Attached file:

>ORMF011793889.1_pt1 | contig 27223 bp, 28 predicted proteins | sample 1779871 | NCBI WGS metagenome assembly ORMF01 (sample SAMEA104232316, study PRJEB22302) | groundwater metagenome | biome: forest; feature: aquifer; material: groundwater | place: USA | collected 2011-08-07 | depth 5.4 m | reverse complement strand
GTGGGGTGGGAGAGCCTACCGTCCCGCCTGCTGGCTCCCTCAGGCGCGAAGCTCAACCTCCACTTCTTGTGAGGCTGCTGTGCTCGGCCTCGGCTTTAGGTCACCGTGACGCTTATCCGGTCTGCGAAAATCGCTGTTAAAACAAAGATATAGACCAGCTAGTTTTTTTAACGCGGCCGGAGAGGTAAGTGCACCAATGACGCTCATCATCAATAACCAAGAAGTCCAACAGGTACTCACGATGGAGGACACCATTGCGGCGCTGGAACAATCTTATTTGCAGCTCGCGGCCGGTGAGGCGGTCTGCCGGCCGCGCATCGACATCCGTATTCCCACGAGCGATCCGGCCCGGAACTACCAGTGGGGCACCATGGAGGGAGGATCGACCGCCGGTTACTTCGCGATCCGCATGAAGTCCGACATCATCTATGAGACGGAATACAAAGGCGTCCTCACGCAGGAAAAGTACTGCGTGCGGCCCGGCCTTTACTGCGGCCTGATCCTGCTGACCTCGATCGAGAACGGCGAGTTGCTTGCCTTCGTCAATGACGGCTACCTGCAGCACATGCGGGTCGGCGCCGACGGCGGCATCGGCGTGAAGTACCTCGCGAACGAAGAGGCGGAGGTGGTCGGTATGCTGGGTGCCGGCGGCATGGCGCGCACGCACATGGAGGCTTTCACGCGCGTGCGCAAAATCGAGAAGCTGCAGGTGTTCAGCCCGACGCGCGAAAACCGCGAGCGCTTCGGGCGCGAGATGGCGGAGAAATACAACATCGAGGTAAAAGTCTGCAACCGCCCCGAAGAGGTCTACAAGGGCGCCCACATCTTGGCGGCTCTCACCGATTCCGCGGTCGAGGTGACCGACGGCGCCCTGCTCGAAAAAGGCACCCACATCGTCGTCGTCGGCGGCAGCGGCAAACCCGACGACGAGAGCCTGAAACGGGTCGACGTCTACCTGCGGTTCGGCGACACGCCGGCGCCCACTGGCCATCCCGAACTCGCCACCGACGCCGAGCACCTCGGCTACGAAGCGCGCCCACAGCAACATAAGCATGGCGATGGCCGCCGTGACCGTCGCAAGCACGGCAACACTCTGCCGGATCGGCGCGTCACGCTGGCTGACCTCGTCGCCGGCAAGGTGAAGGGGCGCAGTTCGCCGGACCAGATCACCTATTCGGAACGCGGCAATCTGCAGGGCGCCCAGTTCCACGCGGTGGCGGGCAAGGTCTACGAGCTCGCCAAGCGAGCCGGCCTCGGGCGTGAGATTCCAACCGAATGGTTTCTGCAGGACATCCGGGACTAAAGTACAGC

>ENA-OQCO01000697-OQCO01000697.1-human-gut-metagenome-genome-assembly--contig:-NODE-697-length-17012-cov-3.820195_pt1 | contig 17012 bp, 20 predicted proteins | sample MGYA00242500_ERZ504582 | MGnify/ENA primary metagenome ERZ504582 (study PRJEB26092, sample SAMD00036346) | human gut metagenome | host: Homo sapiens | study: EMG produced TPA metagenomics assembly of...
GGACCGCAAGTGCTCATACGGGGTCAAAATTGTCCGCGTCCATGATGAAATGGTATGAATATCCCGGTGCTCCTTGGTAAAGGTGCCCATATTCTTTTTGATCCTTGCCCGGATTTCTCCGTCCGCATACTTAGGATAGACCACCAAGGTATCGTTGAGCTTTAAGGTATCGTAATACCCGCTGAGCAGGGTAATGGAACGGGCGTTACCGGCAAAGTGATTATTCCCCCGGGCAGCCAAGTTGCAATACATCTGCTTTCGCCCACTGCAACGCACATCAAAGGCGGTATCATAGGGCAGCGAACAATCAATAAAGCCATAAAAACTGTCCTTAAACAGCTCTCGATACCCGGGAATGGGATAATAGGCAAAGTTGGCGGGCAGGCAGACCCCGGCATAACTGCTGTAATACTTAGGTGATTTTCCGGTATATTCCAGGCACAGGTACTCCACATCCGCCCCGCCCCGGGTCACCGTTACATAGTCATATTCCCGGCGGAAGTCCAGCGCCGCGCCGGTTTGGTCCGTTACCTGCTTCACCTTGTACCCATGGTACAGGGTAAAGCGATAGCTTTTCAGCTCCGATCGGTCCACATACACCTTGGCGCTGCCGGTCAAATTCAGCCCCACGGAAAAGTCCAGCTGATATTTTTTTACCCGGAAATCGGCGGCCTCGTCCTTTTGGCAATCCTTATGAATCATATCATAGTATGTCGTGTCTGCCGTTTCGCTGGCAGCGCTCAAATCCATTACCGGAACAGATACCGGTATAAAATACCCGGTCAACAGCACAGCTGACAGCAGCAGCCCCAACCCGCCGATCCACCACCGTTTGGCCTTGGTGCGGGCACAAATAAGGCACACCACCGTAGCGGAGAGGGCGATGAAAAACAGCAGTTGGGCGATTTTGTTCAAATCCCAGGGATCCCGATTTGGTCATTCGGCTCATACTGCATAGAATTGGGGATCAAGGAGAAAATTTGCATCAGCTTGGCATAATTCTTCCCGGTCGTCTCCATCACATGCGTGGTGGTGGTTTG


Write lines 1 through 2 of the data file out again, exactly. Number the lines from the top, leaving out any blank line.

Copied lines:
>ORMF011793889.1_pt1 | contig 27223 bp, 28 predicted proteins | sample 1779871 | NCBI WGS metagenome assembly ORMF01 (sample SAMEA104232316, study PRJEB22302) | groundwater metagenome | biome: forest; feature: aquifer; material: groundwater | place: USA | collected 2011-08-07 | depth 5.4 m | reverse complement strand
GTGGGGTGGGAGAGCCTACCGTCCCGCCTGCTGGCTCCCTCAGGCGCGAAGCTCAACCTCCACTTCTTGTGAGGCTGCTGTGCTCGGCCTCGGCTTTAGGTCACCGTGACGCTTATCCGGTCTGCGAAAATCGCTGTTAAAACAAAGATATAGACCAGCTAGTTTTTTTAACGCGGCCGGAGAGGTAAGTGCACCAATGACGCTCATCATCAATAACCAAGAAGTCCAACAGGTACTCACGATGGAGGACACCATTGCGGCGCTGGAACAATCTTATTTGCAGCTCGCGGCCGGTGAGGCGGTCTGCCGGCCGCGCATCGACATCCGTATTCCCACGAGCGATCCGGCCCGGAACTACCAGTGGGGCACCATGGAGGGAGGATCGACCGCCGGTTACTTCGCGATCCGCATGAAGTCCGACATCATCTATGAGACGGAATACAAAGGCGTCCTCACGCAGGAAAAGTACTGCGTGCGGCCCGGCCTTTACTGCGGCCTGATCCTGCTGACCTCGATCGAGAACGGCGAGTTGCTTGCCTTCGTCAATGACGGCTACCTGCAGCACATGCGGGTCGGCGCCGACGGCGGCATCGGCGTGAAGTACCTCGCGAACGAAGAGGCGGAGGTGGTCGGTATGCTGGGTGCCGGCGGCATGGCGCGCACGCACATGGAGGCTTTCACGCGCGTGCGCAAAATCGAGAAGCTGCAGGTGTTCAGCCCGACGCGCGAAAACCGCGAGCGCTTCGGGCGCGAGATGGCGGAGAAATACAACATCGAGGTAAAAGTCTGCAACCGCCCCGAAGAGGTCTACAAGGGCGCCCACATCTTGGCGGCTCTCACCGATTCCGCGGTCGAGGTGACCGACGGCGCCCTGCTCGAAAAAGGCACCCACATCGTCGTCGTCGGCGGCAGCGGCAAACCCGACGACGAGAGCCTGAAACGGGTCGACGTCTACCTGCGGTTCGGCGACACGCCGGCGCCCACTGGCCATCCCGAACTCGCCACCGACGCCGAGCACCTCGGCTACGAAGCGCGCCCACAGCAACATAAGCATGGCGATGGCCGCCGTGACCGTCGCAAGCACGGCAACACTCTGCCGGATCGGCGCGTCACGCTGGCTGACCTCGTCGCCGGCAAGGTGAAGGGGCGCAGTTCGCCGGACCAGATCACCTATTCGGAACGCGGCAATCTGCAGGGCGCCCAGTTCCACGCGGTGGCGGGCAAGGTCTACGAGCTCGCCAAGCGAGCCGGCCTCGGGCGTGAGATTCCAACCGAATGGTTTCTGCAGGACATCCGGGACTAAAGTACAGC